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Experiencing, Using, and Teaching History

Two History Teachers’ Relations to History and Educational Media

Robert Thorp

, syllabi, and textbook narratives; planning and carrying out the teaching of history; and evaluating the historical knowledge and competence of millions of history pupils across the world. In a teaching situation, teachers also make use of educational media

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Challenging Substantive Knowledge in Educational Media

A Case Study of German History Textbooks

Lucas Frederik Garske

this article, I will argue that, when determining an appropriate relation between substantive and procedural knowledge in educational media, we have to consider the narrative structure as a learning environment and ask how learning subjects relate to it

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Bildung als Institution und die Bildungsmedien der Gesellschaft

Oder: Versuch einer gesellschaftstheoretischen Verankerung des (Bildungs-)Mediums Schulbuch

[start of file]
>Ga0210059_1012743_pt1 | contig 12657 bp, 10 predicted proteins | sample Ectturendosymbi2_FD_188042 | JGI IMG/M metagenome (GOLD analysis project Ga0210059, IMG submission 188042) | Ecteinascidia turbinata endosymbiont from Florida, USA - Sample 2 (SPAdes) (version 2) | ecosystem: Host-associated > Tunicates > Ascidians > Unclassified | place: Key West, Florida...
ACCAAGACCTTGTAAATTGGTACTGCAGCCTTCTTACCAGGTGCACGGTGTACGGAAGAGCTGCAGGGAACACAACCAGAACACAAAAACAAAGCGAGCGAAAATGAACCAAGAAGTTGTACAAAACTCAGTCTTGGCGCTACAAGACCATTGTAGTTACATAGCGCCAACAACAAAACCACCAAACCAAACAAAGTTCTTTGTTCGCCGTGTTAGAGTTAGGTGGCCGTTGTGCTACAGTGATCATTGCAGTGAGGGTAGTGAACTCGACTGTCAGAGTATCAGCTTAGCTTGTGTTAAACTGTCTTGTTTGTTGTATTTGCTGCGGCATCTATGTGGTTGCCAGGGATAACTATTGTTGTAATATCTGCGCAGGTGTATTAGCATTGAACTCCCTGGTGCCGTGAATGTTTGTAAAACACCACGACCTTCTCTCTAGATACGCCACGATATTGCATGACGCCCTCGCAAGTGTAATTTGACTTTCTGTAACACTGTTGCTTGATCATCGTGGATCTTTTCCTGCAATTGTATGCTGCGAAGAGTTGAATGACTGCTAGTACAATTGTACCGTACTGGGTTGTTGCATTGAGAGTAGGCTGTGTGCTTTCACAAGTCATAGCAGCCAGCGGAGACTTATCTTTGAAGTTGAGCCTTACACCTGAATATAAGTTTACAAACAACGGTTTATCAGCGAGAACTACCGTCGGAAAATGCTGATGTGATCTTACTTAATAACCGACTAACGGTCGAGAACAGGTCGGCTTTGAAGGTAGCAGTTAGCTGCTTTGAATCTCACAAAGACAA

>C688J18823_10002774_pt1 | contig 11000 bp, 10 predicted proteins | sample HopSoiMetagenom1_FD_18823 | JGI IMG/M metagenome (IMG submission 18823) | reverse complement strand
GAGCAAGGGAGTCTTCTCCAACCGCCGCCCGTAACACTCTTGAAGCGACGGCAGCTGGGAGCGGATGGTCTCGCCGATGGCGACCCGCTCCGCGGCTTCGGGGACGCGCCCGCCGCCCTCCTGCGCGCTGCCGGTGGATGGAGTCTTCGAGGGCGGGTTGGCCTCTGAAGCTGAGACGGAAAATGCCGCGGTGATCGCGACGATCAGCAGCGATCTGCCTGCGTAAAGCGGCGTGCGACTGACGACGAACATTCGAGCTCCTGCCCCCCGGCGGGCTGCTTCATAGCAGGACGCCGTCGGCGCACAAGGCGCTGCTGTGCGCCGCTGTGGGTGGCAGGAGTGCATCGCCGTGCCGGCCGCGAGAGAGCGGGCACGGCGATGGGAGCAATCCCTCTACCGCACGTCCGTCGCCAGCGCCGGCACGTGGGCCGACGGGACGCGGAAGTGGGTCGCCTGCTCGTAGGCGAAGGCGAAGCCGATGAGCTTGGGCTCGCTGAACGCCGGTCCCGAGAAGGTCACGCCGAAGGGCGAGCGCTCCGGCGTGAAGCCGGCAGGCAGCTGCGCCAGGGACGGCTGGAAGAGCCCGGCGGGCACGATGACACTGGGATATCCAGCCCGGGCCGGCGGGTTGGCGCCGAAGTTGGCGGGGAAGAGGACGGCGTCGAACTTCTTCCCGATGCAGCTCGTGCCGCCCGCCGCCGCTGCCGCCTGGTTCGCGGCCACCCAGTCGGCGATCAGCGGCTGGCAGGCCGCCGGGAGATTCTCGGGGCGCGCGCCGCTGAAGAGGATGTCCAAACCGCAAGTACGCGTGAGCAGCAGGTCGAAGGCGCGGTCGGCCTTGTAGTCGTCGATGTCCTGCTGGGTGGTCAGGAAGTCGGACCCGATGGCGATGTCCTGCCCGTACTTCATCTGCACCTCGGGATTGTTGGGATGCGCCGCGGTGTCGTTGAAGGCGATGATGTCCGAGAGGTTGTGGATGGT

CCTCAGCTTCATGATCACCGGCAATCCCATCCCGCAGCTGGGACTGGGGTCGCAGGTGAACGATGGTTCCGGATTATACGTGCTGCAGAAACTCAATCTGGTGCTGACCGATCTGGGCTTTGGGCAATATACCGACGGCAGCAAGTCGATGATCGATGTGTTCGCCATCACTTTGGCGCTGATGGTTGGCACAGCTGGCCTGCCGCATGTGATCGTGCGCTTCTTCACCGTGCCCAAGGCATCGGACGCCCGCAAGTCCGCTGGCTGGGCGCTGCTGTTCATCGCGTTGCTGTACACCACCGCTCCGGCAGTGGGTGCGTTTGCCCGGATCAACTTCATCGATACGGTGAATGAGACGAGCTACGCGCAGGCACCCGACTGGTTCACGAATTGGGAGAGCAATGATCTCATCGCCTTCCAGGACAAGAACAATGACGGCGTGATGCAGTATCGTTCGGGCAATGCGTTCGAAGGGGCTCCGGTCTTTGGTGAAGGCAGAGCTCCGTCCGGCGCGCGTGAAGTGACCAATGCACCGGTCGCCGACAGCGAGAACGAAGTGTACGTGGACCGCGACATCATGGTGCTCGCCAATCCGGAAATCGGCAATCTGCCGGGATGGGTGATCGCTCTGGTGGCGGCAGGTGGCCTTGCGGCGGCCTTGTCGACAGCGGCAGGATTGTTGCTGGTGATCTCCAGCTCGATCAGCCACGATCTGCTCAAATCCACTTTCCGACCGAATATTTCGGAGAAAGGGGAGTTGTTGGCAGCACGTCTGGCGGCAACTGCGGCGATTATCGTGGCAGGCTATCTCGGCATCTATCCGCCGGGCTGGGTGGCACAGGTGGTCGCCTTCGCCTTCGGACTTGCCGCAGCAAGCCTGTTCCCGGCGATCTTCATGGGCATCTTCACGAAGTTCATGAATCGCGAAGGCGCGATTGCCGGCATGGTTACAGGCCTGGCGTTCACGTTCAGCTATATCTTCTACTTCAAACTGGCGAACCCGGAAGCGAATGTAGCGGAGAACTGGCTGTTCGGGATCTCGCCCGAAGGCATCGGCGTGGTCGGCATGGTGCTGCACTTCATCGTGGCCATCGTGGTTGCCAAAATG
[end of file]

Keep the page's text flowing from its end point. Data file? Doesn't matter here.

Marcus Otto

Politics of Memory in France since the 1960s,” in: Eckhardt Fuchs und Marcus Otto (Hg.), Special Issue: Postcolonial Memory Politics in Educational Media, Journal of Educational Media, Memory, and Society 5, 1 (2013), 15–17. 38 Vgl. Luhmann

Cover Journal of Educational Media, Memory, and Society

Journal of Educational Media, Memory, and Society

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Preface

JEMMS Relaunch

Editorial Committee

Ten years after launching the Journal of Educational Media, Memory, and Society (JEMMS) in 2009, it seems appropriate to look back and assess the journal's achievements, review its purpose, and address prospects for the coming years. As the only

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Educational Media, Textbooks, and Postcolonial Relocations of Memory Politics in Europe

Eckhardt Fuchs and Marcus Otto